Historically, Xilinx has used the world’s second largest foundry UMC as its silicon supplier. Although the FPGA maker has turned to a number of foundries since the 130nm generation, including IBM, Samsung and Toshiba, the company has up to now avoided using TSMC.

Chuck Tralka, senior director for product definition at Xilinx, said when the company looked at how it would move on from the 45nm generation, “we began a survey of process nodes. Originally, we looked at 32nm and then moving to 28nm.”

The company then decided to move straight to 28nm, opting for variants of a high-k, metal-gate process that trade some performance for lower static power consumption, which increases with the number of transistors on a die.

“As we looked out at the process vendors. We began with a survey of what we expect to become available from the various foundries. We began looking with an eye to managing the performance issues. We talked to each of the potential foundry partners,” said Tralka.

“We determined that TSMC and Samsung had the right technology available. We worked with TSMC two years ago and started running test vehicles and began aligning process parameters with internal simulations. We expect to have devices available by the end of the year.

“We are working with both partners: one of them is in the lead,” said Tralka, but declined to say which foundry is likely to have products ready first.

“Both processes are actually fairly similar. They are both high-k, metal-gate and they have similar power/performance characteristics. We work to try to align the processes as much as possible. There are some differences. The families will get tweaked as we prepare to map one for each process or another.”

“What we will be doing is mapping particular families into particular fabs. And aligning what we think are the best power-performance trade-offs.”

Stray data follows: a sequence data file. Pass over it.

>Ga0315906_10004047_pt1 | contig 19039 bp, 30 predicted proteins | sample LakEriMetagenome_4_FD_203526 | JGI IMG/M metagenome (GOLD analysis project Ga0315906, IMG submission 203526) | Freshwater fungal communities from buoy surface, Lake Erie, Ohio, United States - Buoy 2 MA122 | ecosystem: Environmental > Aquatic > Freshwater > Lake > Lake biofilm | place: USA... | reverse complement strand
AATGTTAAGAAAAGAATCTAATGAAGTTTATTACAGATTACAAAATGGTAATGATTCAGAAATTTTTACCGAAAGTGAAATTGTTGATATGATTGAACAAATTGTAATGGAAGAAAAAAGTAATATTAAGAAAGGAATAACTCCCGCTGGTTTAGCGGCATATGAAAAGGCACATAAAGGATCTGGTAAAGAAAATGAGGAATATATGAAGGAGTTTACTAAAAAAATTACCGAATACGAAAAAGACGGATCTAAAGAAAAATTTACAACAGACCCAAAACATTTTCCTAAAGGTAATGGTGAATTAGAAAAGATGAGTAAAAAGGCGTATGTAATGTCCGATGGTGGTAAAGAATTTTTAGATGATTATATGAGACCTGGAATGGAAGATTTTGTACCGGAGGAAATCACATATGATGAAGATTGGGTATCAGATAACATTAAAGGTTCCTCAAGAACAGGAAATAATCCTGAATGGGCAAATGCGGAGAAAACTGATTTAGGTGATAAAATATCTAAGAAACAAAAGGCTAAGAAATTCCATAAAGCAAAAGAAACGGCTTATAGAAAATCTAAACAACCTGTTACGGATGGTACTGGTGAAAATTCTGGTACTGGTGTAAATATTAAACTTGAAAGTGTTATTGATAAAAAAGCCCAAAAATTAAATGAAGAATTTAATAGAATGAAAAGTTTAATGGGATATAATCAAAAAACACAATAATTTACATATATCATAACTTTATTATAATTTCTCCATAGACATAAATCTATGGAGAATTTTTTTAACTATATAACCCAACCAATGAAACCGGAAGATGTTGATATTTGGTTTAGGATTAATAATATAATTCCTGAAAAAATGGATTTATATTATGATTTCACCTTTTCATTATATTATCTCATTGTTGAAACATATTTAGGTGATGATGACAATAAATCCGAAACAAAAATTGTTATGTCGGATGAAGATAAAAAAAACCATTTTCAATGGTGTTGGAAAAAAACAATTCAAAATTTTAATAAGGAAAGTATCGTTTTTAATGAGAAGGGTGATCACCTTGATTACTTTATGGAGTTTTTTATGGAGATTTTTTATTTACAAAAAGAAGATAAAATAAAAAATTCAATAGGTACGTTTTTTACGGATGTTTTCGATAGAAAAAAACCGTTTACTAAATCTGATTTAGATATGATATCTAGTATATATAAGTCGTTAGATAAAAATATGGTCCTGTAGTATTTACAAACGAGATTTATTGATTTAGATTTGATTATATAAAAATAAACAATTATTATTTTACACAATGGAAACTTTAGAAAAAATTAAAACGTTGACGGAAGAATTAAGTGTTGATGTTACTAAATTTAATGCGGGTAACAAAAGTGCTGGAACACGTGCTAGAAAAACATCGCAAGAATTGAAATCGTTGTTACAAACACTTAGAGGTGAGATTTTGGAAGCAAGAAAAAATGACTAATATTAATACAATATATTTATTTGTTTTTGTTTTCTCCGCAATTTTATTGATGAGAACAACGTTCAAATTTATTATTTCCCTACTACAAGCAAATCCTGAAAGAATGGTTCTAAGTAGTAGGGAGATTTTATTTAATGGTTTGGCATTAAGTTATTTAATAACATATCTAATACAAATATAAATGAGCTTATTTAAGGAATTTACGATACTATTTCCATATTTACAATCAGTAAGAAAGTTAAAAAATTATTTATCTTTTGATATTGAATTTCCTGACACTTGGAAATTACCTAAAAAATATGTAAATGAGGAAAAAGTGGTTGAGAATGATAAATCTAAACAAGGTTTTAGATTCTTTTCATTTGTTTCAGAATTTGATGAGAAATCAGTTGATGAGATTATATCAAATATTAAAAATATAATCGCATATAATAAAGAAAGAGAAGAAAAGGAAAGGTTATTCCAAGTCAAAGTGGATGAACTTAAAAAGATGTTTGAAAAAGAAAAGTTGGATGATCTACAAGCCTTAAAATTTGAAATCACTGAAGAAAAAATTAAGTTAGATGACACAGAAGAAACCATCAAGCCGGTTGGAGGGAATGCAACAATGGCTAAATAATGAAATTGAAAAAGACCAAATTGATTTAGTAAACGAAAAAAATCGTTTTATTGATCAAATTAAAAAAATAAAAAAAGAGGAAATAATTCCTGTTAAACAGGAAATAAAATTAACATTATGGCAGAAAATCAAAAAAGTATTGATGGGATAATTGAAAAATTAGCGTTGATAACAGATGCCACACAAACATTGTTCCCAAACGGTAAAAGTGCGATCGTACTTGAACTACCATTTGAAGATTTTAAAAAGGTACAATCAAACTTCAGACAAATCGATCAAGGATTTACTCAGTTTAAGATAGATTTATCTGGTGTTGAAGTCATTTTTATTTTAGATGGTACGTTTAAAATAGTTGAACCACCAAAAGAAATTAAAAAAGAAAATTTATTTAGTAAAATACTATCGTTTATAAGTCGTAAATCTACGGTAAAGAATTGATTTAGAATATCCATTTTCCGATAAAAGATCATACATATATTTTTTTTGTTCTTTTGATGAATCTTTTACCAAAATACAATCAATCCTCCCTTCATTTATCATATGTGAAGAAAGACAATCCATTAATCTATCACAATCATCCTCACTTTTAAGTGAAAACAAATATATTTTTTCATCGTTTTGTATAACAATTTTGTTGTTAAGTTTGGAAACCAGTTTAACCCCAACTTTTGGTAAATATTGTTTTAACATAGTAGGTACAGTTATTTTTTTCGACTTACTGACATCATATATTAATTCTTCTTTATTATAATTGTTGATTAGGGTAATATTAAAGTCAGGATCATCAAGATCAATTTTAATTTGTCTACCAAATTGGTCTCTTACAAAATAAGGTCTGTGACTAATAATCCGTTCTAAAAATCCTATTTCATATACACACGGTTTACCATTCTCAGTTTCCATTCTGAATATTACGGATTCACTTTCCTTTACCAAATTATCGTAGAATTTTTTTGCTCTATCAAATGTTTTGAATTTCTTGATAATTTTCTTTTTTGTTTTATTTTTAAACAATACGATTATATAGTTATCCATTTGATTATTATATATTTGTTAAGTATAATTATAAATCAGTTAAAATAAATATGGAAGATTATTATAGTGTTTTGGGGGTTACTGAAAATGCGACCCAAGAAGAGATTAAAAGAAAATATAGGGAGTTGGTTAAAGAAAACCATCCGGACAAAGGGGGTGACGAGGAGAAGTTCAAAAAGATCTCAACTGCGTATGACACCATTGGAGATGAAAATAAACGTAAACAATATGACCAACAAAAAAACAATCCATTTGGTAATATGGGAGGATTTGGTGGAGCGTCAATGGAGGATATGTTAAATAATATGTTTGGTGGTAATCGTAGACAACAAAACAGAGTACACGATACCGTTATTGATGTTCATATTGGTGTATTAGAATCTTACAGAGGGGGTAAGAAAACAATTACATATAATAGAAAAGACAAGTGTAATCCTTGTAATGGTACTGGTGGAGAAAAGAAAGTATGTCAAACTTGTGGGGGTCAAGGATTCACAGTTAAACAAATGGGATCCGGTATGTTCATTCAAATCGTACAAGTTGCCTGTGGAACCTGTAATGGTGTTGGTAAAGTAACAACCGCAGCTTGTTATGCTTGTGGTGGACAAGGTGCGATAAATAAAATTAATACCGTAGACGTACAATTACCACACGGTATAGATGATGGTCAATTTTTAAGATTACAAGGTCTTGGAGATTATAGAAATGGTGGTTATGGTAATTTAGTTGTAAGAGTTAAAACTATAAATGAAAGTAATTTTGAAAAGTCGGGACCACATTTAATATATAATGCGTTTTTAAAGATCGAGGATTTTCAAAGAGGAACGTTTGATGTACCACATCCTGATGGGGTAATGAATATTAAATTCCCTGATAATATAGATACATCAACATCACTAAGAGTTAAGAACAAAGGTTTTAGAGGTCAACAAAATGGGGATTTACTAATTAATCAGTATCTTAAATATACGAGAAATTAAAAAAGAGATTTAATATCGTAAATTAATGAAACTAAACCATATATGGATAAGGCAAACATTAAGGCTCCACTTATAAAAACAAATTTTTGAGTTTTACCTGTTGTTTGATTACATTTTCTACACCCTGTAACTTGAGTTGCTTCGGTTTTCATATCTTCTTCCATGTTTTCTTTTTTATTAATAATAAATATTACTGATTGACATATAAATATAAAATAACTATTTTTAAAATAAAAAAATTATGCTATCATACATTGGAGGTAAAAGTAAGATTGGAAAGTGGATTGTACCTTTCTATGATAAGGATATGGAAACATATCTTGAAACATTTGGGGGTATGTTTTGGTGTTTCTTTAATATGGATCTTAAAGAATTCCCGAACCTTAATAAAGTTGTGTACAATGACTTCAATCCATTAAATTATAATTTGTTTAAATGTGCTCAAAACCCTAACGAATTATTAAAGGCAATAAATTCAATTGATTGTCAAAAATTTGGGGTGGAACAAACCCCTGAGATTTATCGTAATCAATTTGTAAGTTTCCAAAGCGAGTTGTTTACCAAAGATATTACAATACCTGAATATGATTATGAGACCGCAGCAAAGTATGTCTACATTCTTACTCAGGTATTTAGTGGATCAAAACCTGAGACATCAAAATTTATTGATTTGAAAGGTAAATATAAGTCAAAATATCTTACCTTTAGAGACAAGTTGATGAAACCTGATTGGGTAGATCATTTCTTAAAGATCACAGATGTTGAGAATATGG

Tralka claimed the long-standing relationship between Altera and TSMC “is not that big a concern. It is something that we have thought about. But TSMC does a good job working closely with each of their partners without compromising the work of their partners.

“Our foundry has been a multi-foundry strategy. We are a larger company company and we need more capacity available to us. And our strategy has been to choose the best partners for each node rather than wedding ourselves to a single process partner,” Tralka explained. “It’s possible that we will make different choices in future generations.”

The next generation of FPGAs from Altera won't be quite as programmable as the last - although you will be able to flip some of the logic inside them as they run. For the generation of FPGAs to be made on a 28nm process, Altera is making several changes.

One change is the merging of HardCopy - the mask-programmed gate array used to provide fixed versions of customer design for less money per die - with the mainstream programmable logic family of Stratix parts. Another is the decision to finally adopt partial reconfiguration so that parts of the logic can be switched in and out while the rest of the system is still running.

"Partial reconfiguration has been around for a long time," said David Greenfield, senior director of Altera's HardCopy business unit. "But this is a fairly significant shift for Altera."